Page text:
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Supreme Court turns down Trump’s plea to shield White House records from Jan. 6 probe

By David G. Savage

WASHINGTON — The Supreme Court on Wednesday turned down former President Donald Trump’s plea to shield his White House records from the House committee investigating the Jan. 6 attack on the Capitol.

With one dissent, the justices agreed with two lower courts that decided the former president’s claim of executive privilege could not outweigh the views of President Joe Biden, who supported the release.

Only Justice Clarence Thomas voted to grant Trump’s appeal.

The documents at issue are held by the National Archives under the terms of the Presidential Records Act.

In August, Rep. Bennie Thompson, chairman of the House committee, asked the archivist for “all documents and communications related to efforts, plans or proposals to contest the 2020 Presidential elections results.”

He also asked for “videos, photographs and other media” from the White House that related to the Jan. 6 rally, the march to the Capitol … and the activities of President Trump and other high-level executive branch officials that day.”

Both Trump and Biden were notified of the request, and Biden replied it was “not in the best interests of the United States” for him to assert executive privilege given the “unique and extraordinary circumstances.”

In a letter to David Ferriero, the archivist of the United States, White House Counsel Dana Remus said that “the constitutional protections of executive privilege should not be used to shield, from Congress or the public, information that reflects a clear and apparent effort to subvert the Constitution itself.”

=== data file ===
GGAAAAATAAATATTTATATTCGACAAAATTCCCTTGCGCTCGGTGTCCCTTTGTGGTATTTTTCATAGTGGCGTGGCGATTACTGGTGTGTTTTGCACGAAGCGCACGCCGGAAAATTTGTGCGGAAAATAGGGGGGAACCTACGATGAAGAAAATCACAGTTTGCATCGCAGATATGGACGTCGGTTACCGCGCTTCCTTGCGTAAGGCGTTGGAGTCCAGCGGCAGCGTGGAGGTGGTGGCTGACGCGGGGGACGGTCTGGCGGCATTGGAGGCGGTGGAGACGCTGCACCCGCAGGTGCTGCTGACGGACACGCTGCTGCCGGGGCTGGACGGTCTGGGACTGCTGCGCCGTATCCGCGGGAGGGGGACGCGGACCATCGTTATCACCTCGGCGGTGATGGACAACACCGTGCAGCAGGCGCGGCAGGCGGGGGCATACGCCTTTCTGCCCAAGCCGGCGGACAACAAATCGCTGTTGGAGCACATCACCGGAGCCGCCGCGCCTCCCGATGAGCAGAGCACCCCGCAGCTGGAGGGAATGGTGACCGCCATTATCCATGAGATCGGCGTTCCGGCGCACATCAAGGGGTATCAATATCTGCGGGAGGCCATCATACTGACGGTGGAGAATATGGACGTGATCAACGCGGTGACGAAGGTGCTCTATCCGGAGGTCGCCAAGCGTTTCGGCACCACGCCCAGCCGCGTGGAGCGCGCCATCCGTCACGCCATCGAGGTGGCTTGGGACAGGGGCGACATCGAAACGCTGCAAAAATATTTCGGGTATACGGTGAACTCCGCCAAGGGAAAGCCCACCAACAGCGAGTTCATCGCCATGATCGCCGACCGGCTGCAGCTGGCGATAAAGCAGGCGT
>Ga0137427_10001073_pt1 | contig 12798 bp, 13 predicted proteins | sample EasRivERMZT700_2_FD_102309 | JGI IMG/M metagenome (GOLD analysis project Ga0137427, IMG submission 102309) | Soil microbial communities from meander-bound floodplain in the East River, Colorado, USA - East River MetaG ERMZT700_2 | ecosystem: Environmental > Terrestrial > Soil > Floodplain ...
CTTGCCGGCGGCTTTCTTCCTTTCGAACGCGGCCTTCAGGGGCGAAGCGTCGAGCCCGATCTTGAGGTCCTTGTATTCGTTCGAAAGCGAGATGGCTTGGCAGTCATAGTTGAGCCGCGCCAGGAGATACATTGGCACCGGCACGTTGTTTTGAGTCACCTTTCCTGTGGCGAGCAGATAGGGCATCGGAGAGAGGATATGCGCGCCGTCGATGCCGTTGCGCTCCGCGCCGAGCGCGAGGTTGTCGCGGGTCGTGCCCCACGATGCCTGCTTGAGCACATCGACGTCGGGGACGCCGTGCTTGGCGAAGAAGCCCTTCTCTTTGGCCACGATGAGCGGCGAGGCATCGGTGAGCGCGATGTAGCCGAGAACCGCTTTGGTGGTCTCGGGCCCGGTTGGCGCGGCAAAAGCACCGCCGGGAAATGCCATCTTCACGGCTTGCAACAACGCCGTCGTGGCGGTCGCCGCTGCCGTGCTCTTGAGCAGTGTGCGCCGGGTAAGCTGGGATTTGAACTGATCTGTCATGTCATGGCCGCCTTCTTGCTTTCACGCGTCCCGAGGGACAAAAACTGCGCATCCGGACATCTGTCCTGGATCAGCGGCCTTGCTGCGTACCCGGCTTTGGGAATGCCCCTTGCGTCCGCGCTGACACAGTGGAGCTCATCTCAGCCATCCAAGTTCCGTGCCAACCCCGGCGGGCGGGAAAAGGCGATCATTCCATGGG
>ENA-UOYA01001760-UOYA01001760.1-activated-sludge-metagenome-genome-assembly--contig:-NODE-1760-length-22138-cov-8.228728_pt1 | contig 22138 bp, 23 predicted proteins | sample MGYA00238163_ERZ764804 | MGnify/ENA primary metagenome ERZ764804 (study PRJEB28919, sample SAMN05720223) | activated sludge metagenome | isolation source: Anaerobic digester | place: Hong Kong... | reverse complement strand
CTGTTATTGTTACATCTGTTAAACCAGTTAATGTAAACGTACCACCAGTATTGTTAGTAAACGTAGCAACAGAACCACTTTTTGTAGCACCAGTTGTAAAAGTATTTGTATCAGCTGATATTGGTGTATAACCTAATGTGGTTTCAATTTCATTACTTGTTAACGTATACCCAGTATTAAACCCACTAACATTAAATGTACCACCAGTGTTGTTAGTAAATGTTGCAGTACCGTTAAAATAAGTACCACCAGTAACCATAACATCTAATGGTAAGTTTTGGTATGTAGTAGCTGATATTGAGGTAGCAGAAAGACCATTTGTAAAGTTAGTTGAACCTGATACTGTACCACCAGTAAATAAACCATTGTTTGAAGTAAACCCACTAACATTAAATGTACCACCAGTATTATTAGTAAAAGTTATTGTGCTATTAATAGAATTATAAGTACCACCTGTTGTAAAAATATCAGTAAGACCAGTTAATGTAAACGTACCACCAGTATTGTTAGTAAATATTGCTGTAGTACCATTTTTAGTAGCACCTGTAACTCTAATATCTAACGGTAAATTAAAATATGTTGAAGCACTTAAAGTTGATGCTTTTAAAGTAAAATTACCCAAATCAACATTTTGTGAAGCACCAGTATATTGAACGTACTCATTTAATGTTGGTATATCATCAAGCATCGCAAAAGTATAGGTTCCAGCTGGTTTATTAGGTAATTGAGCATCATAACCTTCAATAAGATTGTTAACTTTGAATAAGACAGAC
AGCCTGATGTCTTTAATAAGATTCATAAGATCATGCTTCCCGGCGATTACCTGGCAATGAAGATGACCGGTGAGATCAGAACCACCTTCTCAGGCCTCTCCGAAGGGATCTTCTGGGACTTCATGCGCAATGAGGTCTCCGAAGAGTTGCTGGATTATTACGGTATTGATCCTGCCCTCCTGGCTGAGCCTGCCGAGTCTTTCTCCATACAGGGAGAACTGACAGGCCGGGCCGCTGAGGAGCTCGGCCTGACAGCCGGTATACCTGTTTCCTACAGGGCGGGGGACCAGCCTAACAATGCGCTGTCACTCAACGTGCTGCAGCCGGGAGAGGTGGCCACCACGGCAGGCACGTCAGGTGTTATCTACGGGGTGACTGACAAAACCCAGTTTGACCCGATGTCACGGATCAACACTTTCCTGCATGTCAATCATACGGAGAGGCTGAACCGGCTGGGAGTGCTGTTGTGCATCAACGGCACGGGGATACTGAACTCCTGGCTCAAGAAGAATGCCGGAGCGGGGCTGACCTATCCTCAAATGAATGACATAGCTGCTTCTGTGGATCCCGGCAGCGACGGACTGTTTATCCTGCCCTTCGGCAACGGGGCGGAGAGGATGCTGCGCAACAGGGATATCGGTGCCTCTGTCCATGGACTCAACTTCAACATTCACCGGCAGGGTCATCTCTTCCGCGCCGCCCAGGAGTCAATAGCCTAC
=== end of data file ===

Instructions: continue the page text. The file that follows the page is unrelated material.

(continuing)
Rather, she said, Congress has a “compelling need” to investigate “an unprecedented effort to obstruct the peaceful transfer of power” and the “most serious attack on the operations of the federal government since the Civil War.”

In October, lawyers for Trump filed suit seeking to block the release. They said the records were protected by presidential privilege, and Congress had no “legitimate legislative purpose” in obtaining them.

U.S. District Judge Tanya Chutkan, an appointee of former President Barack Obama, refused Trump’s request.

“Presidents are not kings, and the plaintiff is not president,” she wrote in November.

A three-judge panel of the U.S. appeals court agreed. Judge Patricia Millett, writing for the D.C. Circuit, said that executive privilege, “like all other Article II powers, resides with the sitting president.”

In their appeal, the former president’s lawyers urged the Supreme Court to “prevent two politically aligned branches of government from wielding unfettered power to undermine the presidency and our republic.”

They said the decisions rejecting Trump’s claim of privilege “effectively gut the ability of former presidents to maintain executive privilege over the objection of an incumbent, who is often (as is the case here) a political rival.”

©2022 Los Angeles Times. Visit at Distributed by Tribune Content Agency, LLC.

Source: Berkshire mont

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